Assigned at birth / biological sex It is rarely necessary to identify someone’s sex assigned at birth, but if it is relevant to the story, use the term assigned male/female at birth, not biological man/woman.
Transgender (adj.) Other people might fall into other categories that include transgender, genderfluid, gender-nonconforming or nonbinary. The term “transgendered” is not generally used. Only use terms that the individual uses to explain their gender.
The stylebook of the Association of LGBT Journalists advises: In news coverage, identify people as transgender only when relevant to the subject matter and only if they are widely known or describe themselves as such. Otherwise, describe trans men as men and trans women as women.
For a more complete discussion of terms, visit drexel.edu/hr/resources/overview/gender-transition/ or the AP Stylebook.
Male and female are adjectives, man and woman are nouns.
Incorrect: The male stood before the class of women students.
Correct: The women chose male research subjects for the study.
"His or Her"
Avoid “his or her” sentence constructions in publications, as well as in manuals and official office documents: e.g. Each employee is responsible for securing his or her laptop can be rewritten as Employees are responsible for securing their laptops.
Note that Drexel departs from AP style in how it handles periodicals.
Italicize the titles of all Drexel print publications, as well as all
non-Drexel magazine, newspaper and journal titles. Lowercase the word
“magazine” unless it is part of the publication’s official
title (e.g. Time magazine, Golf Magazine).
The latest issue of Honor Bound Magazine, the official magazine of
the Pennoni Honors College …. EXEL magazine, Drexel’s
See section “Titles, works of composition” for rules on all
other types of published works.
Drexel University publications and online material should print or post the
full names of sources whenever available except cases in which the source
may be subjected to potential personal harm or victimization if identified,
or in cases of confidentiality related to University business interests. The
determination of when a name is withheld should be discussed with Strategic Communications in University Marketing and Communications and/or the Office of the General Counsel.
Titles, academic degrees
In text, the preferred style is to spell out degree names.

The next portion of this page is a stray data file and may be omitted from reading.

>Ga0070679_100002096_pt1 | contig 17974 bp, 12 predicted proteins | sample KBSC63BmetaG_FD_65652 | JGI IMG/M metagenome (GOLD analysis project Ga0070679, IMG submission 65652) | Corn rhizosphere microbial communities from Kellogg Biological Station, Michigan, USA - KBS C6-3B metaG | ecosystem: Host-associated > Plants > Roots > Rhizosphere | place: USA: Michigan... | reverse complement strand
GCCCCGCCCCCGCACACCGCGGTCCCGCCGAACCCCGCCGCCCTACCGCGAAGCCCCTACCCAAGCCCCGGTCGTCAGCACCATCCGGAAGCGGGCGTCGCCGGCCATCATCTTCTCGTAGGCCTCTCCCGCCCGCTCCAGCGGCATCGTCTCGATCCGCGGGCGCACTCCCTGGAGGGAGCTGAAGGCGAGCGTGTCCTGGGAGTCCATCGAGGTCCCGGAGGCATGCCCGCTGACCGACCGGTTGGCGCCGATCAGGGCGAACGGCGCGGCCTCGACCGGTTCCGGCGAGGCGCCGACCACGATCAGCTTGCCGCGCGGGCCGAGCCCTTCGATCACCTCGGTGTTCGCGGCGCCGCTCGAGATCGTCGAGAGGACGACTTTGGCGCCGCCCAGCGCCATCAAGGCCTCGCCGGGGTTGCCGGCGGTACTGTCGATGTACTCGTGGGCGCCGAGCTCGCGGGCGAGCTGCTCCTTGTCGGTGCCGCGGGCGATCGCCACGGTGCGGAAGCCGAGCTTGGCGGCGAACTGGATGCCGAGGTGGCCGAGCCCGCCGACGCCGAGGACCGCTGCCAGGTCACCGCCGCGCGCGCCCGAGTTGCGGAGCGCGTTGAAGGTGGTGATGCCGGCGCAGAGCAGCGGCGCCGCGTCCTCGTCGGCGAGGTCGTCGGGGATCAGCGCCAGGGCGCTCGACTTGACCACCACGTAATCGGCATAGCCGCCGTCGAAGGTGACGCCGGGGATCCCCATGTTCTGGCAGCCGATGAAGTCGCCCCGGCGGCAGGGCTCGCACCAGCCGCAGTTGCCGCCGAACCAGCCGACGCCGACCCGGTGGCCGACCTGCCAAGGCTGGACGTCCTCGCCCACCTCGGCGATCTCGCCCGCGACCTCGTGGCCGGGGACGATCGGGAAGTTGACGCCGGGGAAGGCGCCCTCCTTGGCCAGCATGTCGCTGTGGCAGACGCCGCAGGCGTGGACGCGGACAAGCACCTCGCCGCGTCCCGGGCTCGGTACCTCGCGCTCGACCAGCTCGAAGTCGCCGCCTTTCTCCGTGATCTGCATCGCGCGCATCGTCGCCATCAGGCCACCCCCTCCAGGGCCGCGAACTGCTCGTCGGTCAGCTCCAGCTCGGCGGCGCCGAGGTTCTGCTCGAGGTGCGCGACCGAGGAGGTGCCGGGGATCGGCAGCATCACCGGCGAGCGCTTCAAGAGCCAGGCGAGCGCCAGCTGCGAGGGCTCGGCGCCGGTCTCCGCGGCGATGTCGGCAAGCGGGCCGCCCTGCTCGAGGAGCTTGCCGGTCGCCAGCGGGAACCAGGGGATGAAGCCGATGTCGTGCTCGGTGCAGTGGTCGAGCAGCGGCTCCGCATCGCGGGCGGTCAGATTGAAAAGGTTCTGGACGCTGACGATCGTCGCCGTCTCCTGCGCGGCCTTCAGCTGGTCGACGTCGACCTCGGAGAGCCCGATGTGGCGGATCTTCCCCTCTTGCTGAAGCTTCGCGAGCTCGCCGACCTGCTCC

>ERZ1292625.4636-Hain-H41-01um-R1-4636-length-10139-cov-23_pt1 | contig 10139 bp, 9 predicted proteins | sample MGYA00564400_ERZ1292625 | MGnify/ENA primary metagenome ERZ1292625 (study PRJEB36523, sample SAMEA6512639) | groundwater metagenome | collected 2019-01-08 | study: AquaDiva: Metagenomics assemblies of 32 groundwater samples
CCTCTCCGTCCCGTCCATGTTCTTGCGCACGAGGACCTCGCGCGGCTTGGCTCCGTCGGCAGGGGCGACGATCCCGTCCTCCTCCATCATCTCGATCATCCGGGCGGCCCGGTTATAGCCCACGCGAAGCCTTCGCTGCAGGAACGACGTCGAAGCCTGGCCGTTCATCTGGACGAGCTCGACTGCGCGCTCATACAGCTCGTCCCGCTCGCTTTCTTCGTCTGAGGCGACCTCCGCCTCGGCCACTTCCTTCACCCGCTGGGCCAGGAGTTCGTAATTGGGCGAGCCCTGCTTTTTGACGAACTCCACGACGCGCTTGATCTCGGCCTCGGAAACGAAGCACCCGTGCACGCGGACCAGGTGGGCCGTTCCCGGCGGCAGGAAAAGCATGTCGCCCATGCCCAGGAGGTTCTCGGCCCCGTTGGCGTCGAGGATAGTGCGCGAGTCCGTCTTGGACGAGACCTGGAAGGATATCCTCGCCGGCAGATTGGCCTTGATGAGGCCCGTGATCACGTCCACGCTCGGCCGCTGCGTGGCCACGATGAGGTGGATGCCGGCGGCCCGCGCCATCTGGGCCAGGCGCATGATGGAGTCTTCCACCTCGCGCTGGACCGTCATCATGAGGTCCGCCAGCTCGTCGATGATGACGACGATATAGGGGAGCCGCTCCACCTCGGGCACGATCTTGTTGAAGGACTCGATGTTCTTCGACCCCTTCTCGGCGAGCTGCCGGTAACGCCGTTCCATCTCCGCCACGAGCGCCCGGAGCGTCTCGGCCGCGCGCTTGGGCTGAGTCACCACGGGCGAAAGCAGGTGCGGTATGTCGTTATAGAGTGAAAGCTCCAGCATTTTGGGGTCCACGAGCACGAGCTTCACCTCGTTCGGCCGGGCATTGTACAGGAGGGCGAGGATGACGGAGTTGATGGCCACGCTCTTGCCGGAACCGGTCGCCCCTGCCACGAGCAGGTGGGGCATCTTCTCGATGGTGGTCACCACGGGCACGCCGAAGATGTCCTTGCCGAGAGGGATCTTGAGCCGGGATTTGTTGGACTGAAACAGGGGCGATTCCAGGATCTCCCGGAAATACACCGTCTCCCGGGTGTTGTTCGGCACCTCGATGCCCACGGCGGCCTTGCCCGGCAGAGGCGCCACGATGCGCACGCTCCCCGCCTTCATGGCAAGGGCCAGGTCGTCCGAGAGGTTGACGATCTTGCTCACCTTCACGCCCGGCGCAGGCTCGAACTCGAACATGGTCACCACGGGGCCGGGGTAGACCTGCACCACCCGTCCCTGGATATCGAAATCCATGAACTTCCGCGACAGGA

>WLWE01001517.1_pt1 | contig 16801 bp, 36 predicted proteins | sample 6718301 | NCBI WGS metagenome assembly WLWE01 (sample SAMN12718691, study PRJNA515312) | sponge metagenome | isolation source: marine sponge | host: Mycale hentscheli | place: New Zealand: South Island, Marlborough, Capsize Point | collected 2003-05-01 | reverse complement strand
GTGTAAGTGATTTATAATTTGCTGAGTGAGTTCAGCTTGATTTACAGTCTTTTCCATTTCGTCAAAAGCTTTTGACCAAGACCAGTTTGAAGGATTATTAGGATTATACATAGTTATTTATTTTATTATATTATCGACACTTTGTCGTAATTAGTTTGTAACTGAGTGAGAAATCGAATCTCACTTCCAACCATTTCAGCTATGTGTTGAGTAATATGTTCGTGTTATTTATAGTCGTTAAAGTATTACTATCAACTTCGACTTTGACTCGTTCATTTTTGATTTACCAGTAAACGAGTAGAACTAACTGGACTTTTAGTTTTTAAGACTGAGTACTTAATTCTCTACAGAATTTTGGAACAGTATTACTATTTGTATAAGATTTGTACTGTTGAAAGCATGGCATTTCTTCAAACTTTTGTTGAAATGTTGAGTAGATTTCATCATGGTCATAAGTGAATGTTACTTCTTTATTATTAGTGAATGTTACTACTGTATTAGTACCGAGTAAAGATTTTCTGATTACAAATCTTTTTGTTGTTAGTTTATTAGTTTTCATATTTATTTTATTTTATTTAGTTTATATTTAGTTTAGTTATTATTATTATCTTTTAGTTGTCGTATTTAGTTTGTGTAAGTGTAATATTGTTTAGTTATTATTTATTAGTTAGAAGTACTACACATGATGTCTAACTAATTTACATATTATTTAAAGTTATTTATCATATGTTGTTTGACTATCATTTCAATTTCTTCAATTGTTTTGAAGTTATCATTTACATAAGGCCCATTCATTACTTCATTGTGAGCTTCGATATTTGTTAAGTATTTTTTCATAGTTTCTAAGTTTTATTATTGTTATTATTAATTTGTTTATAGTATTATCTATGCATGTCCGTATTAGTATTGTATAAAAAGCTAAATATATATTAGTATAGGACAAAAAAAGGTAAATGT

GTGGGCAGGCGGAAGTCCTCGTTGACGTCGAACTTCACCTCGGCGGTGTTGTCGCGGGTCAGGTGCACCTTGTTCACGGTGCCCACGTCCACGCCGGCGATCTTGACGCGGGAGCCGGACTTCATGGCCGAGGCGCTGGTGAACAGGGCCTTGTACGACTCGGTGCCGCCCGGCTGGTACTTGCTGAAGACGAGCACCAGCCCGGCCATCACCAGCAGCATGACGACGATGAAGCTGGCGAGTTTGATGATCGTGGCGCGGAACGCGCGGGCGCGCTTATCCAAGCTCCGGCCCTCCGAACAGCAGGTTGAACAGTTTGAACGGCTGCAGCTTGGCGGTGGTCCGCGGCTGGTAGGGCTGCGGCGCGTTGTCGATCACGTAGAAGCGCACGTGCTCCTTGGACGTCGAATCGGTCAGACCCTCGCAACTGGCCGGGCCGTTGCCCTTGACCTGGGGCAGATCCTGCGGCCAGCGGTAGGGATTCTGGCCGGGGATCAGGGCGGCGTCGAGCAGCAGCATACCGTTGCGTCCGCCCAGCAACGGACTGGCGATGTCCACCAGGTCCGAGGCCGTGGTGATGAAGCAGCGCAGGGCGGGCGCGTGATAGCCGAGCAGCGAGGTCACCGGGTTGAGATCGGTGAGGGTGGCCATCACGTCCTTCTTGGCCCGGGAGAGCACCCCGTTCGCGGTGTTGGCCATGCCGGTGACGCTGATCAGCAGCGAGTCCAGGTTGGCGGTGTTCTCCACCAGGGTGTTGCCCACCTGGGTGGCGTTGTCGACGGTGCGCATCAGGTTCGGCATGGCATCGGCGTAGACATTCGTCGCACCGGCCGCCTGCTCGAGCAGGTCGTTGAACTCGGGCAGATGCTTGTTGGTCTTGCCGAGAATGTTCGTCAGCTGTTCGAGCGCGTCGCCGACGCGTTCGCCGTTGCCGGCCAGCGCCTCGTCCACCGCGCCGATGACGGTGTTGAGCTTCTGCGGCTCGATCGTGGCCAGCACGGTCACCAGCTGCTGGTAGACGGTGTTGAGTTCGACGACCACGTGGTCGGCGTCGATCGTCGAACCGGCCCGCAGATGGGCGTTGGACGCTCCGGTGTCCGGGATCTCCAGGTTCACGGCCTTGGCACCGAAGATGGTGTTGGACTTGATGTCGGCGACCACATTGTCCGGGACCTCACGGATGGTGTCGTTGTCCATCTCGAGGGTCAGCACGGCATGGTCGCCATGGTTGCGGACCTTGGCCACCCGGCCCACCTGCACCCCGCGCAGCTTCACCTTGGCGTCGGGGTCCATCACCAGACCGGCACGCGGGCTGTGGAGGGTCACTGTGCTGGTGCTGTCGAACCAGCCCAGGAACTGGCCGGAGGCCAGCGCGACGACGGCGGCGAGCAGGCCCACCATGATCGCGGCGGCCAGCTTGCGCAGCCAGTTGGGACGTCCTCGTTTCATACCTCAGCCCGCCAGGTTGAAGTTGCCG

Write “bachelor’s degree” rather than “BA” or
“BS,” or “master’s degree” instead of
“MA” or “MS” and “doctoral degree” or
“doctorate” instead of “PhD.” An exception can be
made when using the abbreviated terms to identify a Drexel alumnus (see
section “Alumni and students, designating degree”).
Also acceptable: bachelor of science degree or master of arts degree,
without an apostrophe.
Drexel departs from AP style by not using periods with a degree
abbreviation (correct: BA, PhD, etc).
Drexel also departs from AP style when referring to an individual with a
medical degree as “Dr.” The “Dr.” title is never
used before names of either MDs or PhDs. Instead, include their degree
after their name. Example: Charles Cairns, MD. Associate Professor David
Because of the variety of degrees and certificates that proliferate in an
academic setting, it is acceptable in some contexts to list only the most
common advanced degrees: MD, PhD, EdD and JD.
Capitalize titles when they precede a name.
Senior Vice President of University Marketing and Communications Tracy Powell…
Lowercase titles when they follow a name.
Tracy Powell, senior vice president of University Marketing and Communications,
David S. Brown, dean of the College of Arts and Sciences, led a tour of the
Capitalize the actual department unless it is being used casually (i.e. on
Formal: John Smith, assistant professor in the Department of Psychology,
Informal: John Smith has worked in the psychology department for two years.
Always capitalize a named professorship, deanship or chair before or after
an individual’s name.
Eric Zillmer, the Carl R. Pacifico Professor of Neuropsychology, recently
The Christopher and Mary Stratakis Chair in Corporate Governance Ralph
No comma before Jr., Sr. or II, III, etc.
Common Style Guidelines
For style questions not addressed here, refer to the AP Stylebook.
Academic calendar terms
Lowercase names of seasons unless part of a formal event name (e.g. the
Correct: The fall 2020 quarter ends in December.
Incorrect: The Fall 2020 quarter ends in December.
Addresses and states
In 2014, AP Style editors changed a longstanding rule on state
abbreviations. States should now be spelled out (rather than abbreviated) in
the bodies of stories, whether standing alone or in conjunction with a city,
town, military base, etc. Abbreviated state names are still acceptable in
datelines, lists, tabular material, photo captions, credit lines, and in
short-form identification of political party affiliation (e.g. D-Ala.,
Correct: Harrisburg, Pennsylvania, is the state capital; Hartford,
Connecticut. (Note that state names are offset by commas.)
Incorrect: Harrisburg, Pa.; Harrisburg, Pennsylvania is the state capital.
Exception: Use postal code state abbreviations when the address is part of
mailing address with a ZIP code (e.g. directory listings, mailings).
Below are the proper abbreviations for each state, with postal code
abbreviations in parenthesis.
Ala. (AL), Fla. (FL), Md. (MD), Neb. (NE), N.D. (ND), Tenn. (TN)
Ariz. (AZ), Ga. (GA), Mass. (MA), Nev. (NV), Okla. (OK), Vt. (VT)
Ark. (AR), Ill. (IL), Mich. (MI), N.H. (NH), Ore. (OR), Va. (VA)